I’m told we’ve been rather silent on the blog front, lately. Most likely you have not noticed, but on the rare chance you have noticed, know that it is on me. Doug, your faithful documenter of events, thank you note writer, and all-around good guy, gets a pass. I told him I’d write the next one, and then I just didn’t.
I’m trying to think why. Yes, we’ve had a lot of visitors. But that has been such a joy – plenty to write about there. We’ve traveled a lot. But again, such a joy – plenty to say. Work has been both busy and at times slow, again – lots to say about that, and time to do it. Then there has been homework help (Python programming — really?!?). But I’m sure lots of you know about that and still manage to communicate with those around you. So what is my hold up?
I wonder if it is because I’d like a blog to be able to tie this experience up in a nice neat package with a pretty gold, sparkly bow on top. To list out “Three Beautiful Things We’ve Learned In Three Months” or “The Five Ways I Saw God This Week.” And I can’t. Each day, most moments even, are a swirl for me of fascinating and frustrating. I am truly overwhelmed with gratitude that God gave us the opportunity to join in the lives, the struggles, and the pursuit of justice in Cambodia this year. And it has also, without a doubt, been the hardest thing I have ever done. I have learned so much, and continue to realize how much I don’t know.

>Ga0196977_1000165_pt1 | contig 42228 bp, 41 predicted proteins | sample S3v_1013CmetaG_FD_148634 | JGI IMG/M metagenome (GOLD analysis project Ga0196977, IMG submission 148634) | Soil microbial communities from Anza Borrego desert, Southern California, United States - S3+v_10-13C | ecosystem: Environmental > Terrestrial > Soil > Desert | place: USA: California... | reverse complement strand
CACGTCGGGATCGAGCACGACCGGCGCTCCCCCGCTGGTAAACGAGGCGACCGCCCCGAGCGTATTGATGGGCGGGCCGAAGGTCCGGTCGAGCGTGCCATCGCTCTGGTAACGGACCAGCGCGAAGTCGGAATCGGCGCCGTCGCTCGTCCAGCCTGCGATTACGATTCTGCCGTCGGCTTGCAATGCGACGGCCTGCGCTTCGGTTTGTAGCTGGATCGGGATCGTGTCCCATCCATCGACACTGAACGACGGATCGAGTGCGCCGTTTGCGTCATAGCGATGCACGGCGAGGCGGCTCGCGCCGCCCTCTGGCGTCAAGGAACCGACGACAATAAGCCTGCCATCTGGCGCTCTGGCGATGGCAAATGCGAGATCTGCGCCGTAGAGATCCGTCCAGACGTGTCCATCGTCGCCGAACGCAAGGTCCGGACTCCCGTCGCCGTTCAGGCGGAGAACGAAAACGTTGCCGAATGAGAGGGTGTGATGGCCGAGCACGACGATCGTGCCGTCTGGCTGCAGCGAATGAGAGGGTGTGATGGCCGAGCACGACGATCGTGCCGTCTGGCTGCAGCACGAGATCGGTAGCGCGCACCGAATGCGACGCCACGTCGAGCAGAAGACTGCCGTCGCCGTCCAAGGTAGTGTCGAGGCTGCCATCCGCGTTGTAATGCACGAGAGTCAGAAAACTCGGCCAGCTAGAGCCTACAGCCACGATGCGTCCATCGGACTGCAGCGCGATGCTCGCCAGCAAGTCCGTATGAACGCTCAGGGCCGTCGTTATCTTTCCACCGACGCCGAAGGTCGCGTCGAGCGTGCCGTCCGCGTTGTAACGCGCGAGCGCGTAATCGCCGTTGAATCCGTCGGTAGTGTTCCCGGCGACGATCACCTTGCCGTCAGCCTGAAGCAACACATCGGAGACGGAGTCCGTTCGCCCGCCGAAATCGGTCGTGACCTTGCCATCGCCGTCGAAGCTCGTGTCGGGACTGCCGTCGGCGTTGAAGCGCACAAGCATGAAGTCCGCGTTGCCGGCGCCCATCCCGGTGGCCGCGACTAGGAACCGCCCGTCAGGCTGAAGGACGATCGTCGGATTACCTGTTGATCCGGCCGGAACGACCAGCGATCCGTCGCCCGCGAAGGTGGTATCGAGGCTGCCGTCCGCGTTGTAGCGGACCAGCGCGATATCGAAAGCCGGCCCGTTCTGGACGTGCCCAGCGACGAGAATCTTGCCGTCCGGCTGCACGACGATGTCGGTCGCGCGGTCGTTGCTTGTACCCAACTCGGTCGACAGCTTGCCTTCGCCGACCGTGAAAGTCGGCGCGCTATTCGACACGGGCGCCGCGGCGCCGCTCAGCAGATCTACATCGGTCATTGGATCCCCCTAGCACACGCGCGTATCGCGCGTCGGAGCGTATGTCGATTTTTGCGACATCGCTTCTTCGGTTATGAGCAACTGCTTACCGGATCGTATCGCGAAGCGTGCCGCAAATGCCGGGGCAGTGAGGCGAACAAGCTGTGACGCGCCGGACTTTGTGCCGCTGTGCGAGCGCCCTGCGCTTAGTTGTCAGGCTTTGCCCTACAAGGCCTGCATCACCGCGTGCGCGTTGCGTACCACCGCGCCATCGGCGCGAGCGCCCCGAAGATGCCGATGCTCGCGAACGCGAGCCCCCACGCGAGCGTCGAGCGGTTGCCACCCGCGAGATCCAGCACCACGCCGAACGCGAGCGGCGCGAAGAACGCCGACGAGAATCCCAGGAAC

So here you go – no bow, no tidy lessons, just a tiny glimpse into the mishmash that is my life these last few weeks with God, family and IJM in Cambodia.
“Home” for the Holidays
I love Thanksgiving in the USA. I love the crispness, the fall flavors of pumpkin and cinnamon, sipping coffee and making pies, sipping wine and playing games. And I love watching Doug (that all-around good guy) get excited about getting up at 4 am and filling the house with smells of rosemary, onion and I don’t even know what else as he charts out his basting schedules and temperatures on a giant turkey that he carefully prepares all day long. Oh, and I start playing Christmas music in October. I’m one of those people. First cold snap, and out it comes.